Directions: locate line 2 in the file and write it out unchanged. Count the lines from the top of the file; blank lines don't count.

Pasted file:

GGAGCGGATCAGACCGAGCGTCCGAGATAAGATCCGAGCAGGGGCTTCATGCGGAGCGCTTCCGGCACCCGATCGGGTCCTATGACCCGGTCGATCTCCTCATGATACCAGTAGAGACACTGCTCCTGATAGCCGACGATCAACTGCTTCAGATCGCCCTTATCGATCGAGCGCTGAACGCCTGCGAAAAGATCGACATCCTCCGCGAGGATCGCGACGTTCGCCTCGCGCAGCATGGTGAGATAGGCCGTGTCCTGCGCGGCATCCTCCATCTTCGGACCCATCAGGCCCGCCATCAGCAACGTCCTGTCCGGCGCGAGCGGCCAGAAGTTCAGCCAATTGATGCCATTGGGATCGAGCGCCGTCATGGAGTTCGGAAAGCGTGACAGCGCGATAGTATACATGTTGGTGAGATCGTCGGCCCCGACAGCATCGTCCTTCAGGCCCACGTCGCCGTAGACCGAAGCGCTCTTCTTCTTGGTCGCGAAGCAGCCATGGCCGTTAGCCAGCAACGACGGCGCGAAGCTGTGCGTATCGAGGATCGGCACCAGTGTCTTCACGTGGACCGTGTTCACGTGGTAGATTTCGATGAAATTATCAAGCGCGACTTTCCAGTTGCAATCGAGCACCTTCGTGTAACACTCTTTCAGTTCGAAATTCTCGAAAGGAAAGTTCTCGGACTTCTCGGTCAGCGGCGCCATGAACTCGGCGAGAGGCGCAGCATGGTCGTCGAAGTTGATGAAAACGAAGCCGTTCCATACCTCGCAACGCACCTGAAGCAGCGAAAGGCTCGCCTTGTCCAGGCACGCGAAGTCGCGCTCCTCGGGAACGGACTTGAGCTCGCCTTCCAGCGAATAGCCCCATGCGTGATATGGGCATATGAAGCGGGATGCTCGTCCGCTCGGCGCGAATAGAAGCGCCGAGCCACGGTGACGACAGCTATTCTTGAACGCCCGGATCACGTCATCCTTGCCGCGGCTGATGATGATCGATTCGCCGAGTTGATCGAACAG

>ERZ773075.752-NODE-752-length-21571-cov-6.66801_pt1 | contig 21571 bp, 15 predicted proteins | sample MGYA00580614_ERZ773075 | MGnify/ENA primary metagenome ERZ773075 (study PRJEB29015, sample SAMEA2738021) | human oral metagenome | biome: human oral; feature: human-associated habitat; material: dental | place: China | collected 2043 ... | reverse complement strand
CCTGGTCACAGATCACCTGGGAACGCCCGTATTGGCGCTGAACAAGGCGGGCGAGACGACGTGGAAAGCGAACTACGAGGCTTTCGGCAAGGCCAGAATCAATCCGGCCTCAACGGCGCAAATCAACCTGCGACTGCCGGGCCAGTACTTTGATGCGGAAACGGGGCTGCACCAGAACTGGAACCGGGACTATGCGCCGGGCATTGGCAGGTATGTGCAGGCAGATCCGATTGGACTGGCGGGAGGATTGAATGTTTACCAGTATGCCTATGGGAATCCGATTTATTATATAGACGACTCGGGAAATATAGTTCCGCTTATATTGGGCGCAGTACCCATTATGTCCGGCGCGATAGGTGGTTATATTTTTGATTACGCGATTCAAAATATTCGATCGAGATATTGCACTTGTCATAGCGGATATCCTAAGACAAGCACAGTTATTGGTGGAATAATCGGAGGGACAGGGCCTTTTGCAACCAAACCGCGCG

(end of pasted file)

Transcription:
>ERZ773075.752-NODE-752-length-21571-cov-6.66801_pt1 | contig 21571 bp, 15 predicted proteins | sample MGYA00580614_ERZ773075 | MGnify/ENA primary metagenome ERZ773075 (study PRJEB29015, sample SAMEA2738021) | human oral metagenome | biome: human oral; feature: human-associated habitat; material: dental | place: China | collected 2043 ... | reverse complement strand